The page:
Ibn Ezra

Ibn Ezra: Menorawe (Terumah)

gold menorah painting
Gold Menorah, Yoram Raanan

The Torah Text

Parshat Terumah describes instructions for constructing the Mishkan (Tabernacle). Among the items intended for ritual use are the menorah, a seven-branched golden lampstand.

Ibn Ezra’s Teaching

 ובדרש כי נעשית מאליה. והטעם שכל רואיה היו תמהים איך יכול אדם לעשותה. כי הנה כתוב … כן עשה את המנורה

Exodus 25:31 AND YOU SHALL MAKE A MENORAH, A MENORAH OF HAMMERED WORK SHALL BE MADE. The Midrash tells us that the menorah made itself. The meaning of this midrash is that all who saw the menorah marveled and asked, “How could a human being make it?” Look! Scripture states“so he made the candlestick”(Numbers 8:4). (Translation Strickman and Silver)

Reflections for the Path

The midrash that Ibn Ezra refers to shows up in two places in Tanchuma (Shmini 8 and Behaa’lotcha 3). The word for hammered (mikshah) can also be read as “difficult” (kasheh). And “shall be made” leaves open the possibility that no particular person made it. The midrash dramatizes the moment – Moses cannot for the life of him figure out how to make the menorah. This explains the difficulty in making the menorah. An increasingly impatient God finally says, “Just cast the gold in the fire and the menorah will be made all on its own.”

Ibn Ezra emphasizes that this midrash has no actual basis in the text. Elsewhere it is quite clear that Betzalel makes the menorah. Nevertheless, our teacher suggests a meaningful lesson we can take from the midrash. Its craftsmanship evokes awe, a hyperbolic “this must be more than human work!”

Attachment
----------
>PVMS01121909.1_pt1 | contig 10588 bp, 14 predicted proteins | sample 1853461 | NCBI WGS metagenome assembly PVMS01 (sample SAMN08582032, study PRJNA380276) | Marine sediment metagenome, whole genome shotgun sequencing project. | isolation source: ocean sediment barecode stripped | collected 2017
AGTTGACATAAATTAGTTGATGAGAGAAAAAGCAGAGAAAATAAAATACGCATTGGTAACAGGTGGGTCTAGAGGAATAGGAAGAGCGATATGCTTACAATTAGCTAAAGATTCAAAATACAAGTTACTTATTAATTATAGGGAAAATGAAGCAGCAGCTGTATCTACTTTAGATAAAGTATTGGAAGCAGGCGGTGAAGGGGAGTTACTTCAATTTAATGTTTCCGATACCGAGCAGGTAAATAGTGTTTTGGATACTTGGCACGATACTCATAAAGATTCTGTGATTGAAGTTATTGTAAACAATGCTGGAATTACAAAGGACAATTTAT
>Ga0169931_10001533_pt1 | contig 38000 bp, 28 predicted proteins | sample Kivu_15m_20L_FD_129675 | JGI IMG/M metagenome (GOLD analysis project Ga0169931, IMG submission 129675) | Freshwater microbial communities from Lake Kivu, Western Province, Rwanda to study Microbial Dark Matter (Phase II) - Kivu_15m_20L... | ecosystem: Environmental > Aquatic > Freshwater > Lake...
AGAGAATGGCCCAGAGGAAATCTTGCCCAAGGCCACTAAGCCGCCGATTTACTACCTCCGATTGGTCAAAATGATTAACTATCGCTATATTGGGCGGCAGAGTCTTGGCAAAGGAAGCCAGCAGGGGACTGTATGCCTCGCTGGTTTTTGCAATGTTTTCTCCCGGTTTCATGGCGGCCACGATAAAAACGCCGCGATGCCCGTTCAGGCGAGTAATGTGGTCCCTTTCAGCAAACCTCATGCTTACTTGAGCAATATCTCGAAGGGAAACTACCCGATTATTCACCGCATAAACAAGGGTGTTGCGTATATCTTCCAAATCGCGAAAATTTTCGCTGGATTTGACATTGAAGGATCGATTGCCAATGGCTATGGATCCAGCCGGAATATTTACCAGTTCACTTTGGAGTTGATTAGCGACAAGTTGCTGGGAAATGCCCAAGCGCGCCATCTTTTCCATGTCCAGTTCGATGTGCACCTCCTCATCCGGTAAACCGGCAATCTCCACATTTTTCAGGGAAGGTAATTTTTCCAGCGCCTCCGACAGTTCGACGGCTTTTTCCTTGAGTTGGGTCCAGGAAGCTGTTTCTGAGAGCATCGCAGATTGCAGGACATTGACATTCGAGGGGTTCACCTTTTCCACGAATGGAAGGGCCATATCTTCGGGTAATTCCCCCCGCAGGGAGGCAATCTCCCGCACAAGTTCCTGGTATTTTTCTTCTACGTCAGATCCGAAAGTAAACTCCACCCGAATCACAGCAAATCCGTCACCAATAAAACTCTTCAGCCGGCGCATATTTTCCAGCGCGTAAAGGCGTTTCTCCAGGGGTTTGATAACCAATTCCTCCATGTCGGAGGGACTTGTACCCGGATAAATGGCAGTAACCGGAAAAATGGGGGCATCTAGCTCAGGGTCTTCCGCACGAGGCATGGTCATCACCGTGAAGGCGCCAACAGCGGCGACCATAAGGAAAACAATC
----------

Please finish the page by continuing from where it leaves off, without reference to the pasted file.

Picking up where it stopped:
This idea in turn reminds me of a story told by Chuang Tzu, an ancient Chinese Taoist (as translated by Thomas Merton).

“Khing, the master carver, made a bell stand
Of precious wood.  When it was finished,
All who saw it were astounded. They said it must be
The work of spirits.
The Prince of Lai said to the master carver
“What is your secret?”

Khing replied, “I am only a workman:
I have no secret.  There is only this:
When I began to think about the work you commanded
I guarded my spirit, did not expend it
on trifles, that were not to the point.
I fasted in order to set
My heart at rest.
After three days fasting,
I had forgotten praise or criticism.
After seven days
I had forgotten my body
With all its limbs.

“By this time all thought of your Highness
And of the court had faded away.
All that might distract me from the work
Had vanished.
I was collected in the single thought
Of the bell-stand.

“Then I went to the forest
To see the trees in their own natural state.
When the right tree appeared before my eyes,
The bell stand also appeared in it, clearly, beyond doubt.
All I had to do was to put forth my hand
And begin.

“If I had not met this particular tree
There would have been
No bell stand at all.

“What happened?
My own collected thoughts
Encountered the hidden potential in the wood:
From this live encounter came the work
Which you ascribe to the spirits.”

For more on Abraham ibn Ezra:
1. Read my introduction.
2. Listen to ibn Ezra’s opening prayer poem for his Torah commentary.
3. Explore the five paths, ibn Ezra’s introduction to his Torah commentary.

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